Distraction Tactics: Comforting a Child Who Is Not Your Own

Filed under: Toddlers Preschoolers, Preschoolers, Activities: Babies, Cabin Fever

Occasionally, or even fairly frequently, I have in my care someone else's child. Occasionally, though thankfully not as frequently, someone else's child discovers she misses her own mother, or is in some other way suffering malaise, boredom, or angst. So, what to do with the unhappy child who does not belong to you? The Cabin Fever Fix (not patented, no guarantees) relies heavily upon distraction.

The scene: schoolyard, morning, waiting for the bell to ring. The child: four years old, she's come to school on our neighbourhood walking school bus, which I've "driven" today. (Walking school bus: another subject altogether). She doesn't run off to join the rest of the anarchic crowd careening about the playground.

"How are you?"

Child surreptitiously wipes away tears.

"Would you like--"

Child interrupts: "No! I I won't!"

She suspects my motives. She won't be cajoled or enticed. She won't!

I forge on: "Would you like me to put your snack container into your backpack?" Her mother has sent her with a cheering-up munchie, which she's finished.

"Oh." You're not going to make me play with the other kids or put my backpack by the fence?" "Okay."

Container stowed. "Do you like rhymes or songs?"

Trick question. I know that she does. She's friends with my four-year-old, who stands nearby, watchfully waiting.

"No."

Tough customer. But she's not crying anymore...

I crouch down. I need to anyway because my youngest, our toddler who's protested all the way to school, is suffering a minor panic attack.

"I think he thinks he's going to have to go to school, too," I say to the child not my own. Who giggles. "What do you think? How would he do at school?" And then I pretend to give him instructions. "Okay, now, take off your boots, please. Line them up in the hallway." The two kindergarten experts glance at each other--absurd! we love it!--and jump into the game.

The child who is not my own, tears long-forgotten, commands, "Now, unzip your coat! Hang up your backpack!"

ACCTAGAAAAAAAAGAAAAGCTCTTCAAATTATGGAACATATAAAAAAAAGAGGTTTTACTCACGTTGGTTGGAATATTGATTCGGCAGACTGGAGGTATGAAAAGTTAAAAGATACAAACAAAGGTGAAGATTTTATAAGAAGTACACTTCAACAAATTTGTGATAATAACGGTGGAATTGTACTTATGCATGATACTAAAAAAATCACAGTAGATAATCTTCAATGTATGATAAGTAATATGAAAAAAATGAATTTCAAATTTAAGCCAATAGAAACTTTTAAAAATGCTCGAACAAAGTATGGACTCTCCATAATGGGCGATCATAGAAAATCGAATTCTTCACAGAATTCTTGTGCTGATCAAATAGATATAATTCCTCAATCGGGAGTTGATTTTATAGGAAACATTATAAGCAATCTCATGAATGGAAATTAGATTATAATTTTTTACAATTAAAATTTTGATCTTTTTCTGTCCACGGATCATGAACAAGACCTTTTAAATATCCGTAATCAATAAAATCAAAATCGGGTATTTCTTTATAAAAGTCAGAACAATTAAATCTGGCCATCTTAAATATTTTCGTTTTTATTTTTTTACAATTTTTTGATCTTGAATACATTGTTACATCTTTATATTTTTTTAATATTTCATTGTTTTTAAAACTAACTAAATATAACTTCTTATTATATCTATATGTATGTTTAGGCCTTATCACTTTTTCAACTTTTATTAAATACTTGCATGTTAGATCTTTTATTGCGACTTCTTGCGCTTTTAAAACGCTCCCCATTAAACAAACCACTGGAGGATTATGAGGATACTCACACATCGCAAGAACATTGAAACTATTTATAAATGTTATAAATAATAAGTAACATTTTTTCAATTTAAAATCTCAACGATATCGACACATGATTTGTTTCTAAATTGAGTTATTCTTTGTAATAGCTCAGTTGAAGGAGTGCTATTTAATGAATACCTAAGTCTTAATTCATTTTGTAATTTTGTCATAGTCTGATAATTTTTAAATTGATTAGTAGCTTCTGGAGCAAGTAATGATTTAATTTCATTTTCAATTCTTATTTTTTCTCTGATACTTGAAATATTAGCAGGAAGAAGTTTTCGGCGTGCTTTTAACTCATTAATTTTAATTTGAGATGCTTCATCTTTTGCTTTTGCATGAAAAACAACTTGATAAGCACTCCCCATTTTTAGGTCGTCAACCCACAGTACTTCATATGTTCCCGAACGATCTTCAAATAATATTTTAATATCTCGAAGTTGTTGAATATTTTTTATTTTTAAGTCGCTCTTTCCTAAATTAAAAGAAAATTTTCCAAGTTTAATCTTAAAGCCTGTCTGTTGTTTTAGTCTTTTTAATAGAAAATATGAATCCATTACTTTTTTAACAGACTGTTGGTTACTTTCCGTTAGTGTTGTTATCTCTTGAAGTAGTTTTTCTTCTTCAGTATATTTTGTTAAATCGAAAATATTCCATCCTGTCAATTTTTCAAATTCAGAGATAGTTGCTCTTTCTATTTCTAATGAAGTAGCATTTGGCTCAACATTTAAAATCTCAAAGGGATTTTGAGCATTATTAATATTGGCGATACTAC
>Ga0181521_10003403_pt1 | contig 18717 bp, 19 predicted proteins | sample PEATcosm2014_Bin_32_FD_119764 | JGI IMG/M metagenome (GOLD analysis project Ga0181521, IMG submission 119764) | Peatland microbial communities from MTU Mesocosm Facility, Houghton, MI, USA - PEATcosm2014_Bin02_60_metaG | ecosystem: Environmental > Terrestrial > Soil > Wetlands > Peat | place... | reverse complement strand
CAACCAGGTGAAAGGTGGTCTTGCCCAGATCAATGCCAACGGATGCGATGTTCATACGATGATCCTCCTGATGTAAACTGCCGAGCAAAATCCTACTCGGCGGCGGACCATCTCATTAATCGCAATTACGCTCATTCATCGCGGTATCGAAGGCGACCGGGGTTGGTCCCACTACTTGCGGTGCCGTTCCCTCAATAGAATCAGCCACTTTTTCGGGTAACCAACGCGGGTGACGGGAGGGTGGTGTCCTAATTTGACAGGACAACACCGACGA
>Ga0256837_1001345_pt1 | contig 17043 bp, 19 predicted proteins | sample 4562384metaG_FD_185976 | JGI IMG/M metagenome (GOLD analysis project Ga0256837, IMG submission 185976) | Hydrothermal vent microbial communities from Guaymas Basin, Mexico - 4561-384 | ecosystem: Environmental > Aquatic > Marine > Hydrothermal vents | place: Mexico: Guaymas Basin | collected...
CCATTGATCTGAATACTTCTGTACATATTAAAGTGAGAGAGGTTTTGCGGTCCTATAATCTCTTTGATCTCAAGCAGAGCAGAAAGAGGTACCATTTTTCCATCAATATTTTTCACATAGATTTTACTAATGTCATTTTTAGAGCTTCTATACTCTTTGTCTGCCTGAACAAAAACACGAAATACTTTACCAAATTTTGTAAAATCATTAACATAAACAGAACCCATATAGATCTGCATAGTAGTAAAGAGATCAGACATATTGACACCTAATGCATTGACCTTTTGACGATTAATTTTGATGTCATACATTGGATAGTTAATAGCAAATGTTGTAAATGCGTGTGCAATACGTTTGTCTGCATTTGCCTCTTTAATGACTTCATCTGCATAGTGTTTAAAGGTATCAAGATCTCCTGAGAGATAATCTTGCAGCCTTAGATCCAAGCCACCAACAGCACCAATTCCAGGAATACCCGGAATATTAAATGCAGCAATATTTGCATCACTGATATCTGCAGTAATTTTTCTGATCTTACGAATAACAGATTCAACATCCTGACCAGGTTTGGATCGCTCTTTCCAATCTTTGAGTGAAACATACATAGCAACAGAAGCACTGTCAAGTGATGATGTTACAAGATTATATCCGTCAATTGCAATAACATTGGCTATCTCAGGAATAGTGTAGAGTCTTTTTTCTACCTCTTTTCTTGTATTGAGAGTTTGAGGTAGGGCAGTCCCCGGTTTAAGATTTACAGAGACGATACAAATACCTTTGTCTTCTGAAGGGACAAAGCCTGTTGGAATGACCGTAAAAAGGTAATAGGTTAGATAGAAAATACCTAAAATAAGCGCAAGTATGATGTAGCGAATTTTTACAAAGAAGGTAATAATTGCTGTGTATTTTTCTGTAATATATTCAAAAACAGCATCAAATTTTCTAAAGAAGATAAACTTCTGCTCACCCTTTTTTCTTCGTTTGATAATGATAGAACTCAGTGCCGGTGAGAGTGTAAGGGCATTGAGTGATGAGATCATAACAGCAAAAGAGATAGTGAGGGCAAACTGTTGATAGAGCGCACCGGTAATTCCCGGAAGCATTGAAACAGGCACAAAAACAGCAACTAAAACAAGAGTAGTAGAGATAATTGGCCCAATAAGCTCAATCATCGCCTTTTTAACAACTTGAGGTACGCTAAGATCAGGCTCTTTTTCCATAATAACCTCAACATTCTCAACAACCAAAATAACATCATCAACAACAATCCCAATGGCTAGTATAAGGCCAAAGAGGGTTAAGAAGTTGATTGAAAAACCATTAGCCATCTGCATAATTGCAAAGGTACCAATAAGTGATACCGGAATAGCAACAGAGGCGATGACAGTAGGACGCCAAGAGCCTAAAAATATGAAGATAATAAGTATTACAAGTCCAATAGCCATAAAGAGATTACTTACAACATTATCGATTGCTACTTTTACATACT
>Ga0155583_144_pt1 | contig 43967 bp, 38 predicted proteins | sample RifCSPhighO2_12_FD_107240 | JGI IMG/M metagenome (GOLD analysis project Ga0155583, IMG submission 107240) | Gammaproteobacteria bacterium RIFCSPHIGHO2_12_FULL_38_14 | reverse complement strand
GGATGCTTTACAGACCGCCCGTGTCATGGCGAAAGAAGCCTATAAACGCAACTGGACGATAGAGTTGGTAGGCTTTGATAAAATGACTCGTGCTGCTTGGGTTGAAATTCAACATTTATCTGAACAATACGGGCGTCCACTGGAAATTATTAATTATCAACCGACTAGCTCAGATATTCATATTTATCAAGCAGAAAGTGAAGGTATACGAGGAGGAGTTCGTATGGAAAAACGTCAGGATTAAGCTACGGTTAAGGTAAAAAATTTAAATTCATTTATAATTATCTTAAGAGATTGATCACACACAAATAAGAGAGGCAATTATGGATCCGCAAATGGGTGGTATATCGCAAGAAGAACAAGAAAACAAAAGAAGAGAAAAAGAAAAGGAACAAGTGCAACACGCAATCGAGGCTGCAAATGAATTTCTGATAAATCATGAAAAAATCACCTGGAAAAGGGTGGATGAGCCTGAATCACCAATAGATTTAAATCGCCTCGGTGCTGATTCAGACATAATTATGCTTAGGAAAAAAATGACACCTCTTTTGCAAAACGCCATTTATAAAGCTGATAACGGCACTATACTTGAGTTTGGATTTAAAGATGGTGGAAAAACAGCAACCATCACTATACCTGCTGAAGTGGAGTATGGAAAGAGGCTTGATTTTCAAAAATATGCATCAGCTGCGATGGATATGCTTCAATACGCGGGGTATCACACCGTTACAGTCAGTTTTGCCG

Subject expanded upon and explored, toddler equally cheered, we've still got a few minutes. I return to the rhyme suggestion. "How about 'Five Little Monkeys'?"

My four-year-old wants to start with ten.

The other four-year-old claims not to have heard of this rhyme, but agrees to try.

We all hold up one hand, four fingers and a thumb. We chant the words (she knows it after all): "Five little monkeys swinging in a tree, teasing Mr. Crocodile can't catch me, no you can't catch me!' Along comes Mr. Crocodile as quiet as can be. SNAP!" (One hand is the wiggling and teasing monkey hand, and the other is the sneaky crocodile hand, with fingers and thumbs snapping together like a big mouth.)

Four left.

Three. Two. One.

"We have a special ending for one," I say.

"I know! I know!"

"'Missed me, missed me, now you've gotta kiss me! SMOOCH!'"

Bell rings. The child who is not my own readily enters the school with her teacher, at the front of the line. Not a backward glance.

Suggested resources: We learned the Five Little Monkeys song at storytime at our public library. There are many other finger rhymes, and the repetition and action make them easy to remember. For more ideas, try Stamp Your Feet: Action Rhymes, by Sarah Hayes and Toni Goffe.

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AdviceMama Says:
Start by teaching him that it is safe to do so.